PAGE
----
What is pre-diabetes
Before people develop type 2 diabetes, they almost always have "pre-diabetes" -- blood glucose levels that are higher than normal but not yet high enough to be diagnosed as diabetes. The range for a fasting blood glucose test is 100 to 125 mg/dL. There are 57 million people in the United States who have pre-diabetes. Recent research has shown that some long-term damage to the body, especially the heart and circulatory system, may already be occurring during pre-diabetes.
Research has also shown that if you take action to manage your blood glucose when you have pre-diabetes, you can delay or prevent type 2 diabetes from developing.
Causes of Pre-Diabetes
To understand prediabetes, first you must understand how sugar (glucose) is normally processed in the body.
Glucose is a main source of energy for the cells that make up your muscles and other tissues. Glucose comes from two major sources: the food you eat and your liver. During digestion, sugar is absorbed into the bloodstream. Normally, sugar then enters cells with the help of insulin.
The hormone insulin comes from the pancreas, a gland located just behind the stomach. When you eat, your pancreas secretes insulin into your bloodstream. As insulin circulates, it acts like a key by unlocking microscopic doors that allow sugar to enter your cells. Insulin lowers the amount of sugar in your bloodstream. As your blood sugar level drops, so does the secretion of insulin from your pancreas.
Your liver acts as a glucose storage and manufacturing center. When your insulin levels are low when you haven't eaten in a while, for example your liver releases the stored glucose to keep your glucose level within a normal range.
When you have prediabetes, this process begins to work improperly. Instead of moving into your cells, sugar builds up in your bloodstream. This occurs when your pancreas doesn't make enough insulin or your cells become resistant to the action of insulin or both. Exactly why this happens is uncertain, although excess fat especially abdominal fat and inactivity seem to be important factors.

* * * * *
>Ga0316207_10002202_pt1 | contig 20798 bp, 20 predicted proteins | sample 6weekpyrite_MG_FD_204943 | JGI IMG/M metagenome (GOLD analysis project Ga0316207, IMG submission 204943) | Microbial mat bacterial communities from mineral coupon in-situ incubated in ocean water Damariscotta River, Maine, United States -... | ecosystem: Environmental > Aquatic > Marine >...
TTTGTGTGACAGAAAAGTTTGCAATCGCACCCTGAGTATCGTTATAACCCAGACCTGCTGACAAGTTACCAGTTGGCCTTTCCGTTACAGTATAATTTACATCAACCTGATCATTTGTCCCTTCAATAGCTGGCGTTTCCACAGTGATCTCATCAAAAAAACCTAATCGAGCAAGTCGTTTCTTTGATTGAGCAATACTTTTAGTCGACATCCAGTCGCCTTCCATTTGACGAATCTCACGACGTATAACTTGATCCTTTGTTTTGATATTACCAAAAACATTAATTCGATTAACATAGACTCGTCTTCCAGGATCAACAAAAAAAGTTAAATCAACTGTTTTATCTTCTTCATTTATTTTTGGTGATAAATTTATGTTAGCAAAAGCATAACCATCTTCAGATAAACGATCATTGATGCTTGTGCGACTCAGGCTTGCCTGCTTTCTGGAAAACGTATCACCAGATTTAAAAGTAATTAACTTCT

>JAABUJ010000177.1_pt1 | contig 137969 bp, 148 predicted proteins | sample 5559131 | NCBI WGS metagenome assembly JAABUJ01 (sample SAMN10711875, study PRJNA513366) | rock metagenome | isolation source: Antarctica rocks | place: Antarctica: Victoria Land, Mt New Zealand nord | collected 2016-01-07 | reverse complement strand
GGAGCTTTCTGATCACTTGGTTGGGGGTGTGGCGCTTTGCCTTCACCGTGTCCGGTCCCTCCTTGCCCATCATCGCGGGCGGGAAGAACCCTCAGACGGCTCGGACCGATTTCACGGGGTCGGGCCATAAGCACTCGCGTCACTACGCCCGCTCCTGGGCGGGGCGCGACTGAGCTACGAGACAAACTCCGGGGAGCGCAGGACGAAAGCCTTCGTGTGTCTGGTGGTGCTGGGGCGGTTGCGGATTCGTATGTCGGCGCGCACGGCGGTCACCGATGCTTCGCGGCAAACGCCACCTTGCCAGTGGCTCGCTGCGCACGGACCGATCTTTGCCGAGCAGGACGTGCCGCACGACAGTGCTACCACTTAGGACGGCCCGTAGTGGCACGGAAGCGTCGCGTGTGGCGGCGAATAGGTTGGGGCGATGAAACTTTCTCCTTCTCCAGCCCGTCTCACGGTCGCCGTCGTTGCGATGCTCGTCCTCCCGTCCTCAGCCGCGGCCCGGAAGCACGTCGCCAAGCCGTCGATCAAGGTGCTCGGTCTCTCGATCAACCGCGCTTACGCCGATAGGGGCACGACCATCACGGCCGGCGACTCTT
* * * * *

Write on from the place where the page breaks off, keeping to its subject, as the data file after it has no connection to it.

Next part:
The same factors that increase the risk of developing type 2 diabetes increase the risk of developing prediabetes, including:
- Weight Being overweight is a primary risk factor for prediabetes. The more fatty tissue you have especially around your abdomen the more resistant your cells become to insulin.
- Inactivity The less active you are, the greater your risk of prediabetes. Physical activity helps you control your weight, uses up glucose as energy and makes your cells more sensitive to insulin.
- Age The risk of prediabetes increases as you get older, especially after age 45. Often, that's because people tend to exercise less, lose muscle mass and gain weight as they age. But diabetes is also increasing dramatically among children, adolescents and younger adults.
- Family history The risk of prediabetes increases if a parent or sibling has type 2 diabetes.
- Race Although it's unclear why, people of certain races including African-Americans, Hispanics, American Indians and Asian-Americans are more likely to develop prediabetes.
- Gestational diabetes If you developed gestational diabetes when you were pregnant, your risk of later developing diabetes increases. If you gave birth to a baby who weighed more than 9 pounds, you're also at increased risk of diabetes.
- Polycystic ovary syndrome For women, having polycystic ovary syndrome a common condition characterized by irregular menstrual periods, excess hair growth and obesity increases the risk of diabetes.
*There is a lot you can do to educate yourself about your risks for pre-diabetes and to take action to prevent diabetes if you have, or are at risk for, pre-diabetes. People with pre-diabetes can expect to benefit from much of the same advice for good nutrition and physical activity.
*Source: Mayo Clinic
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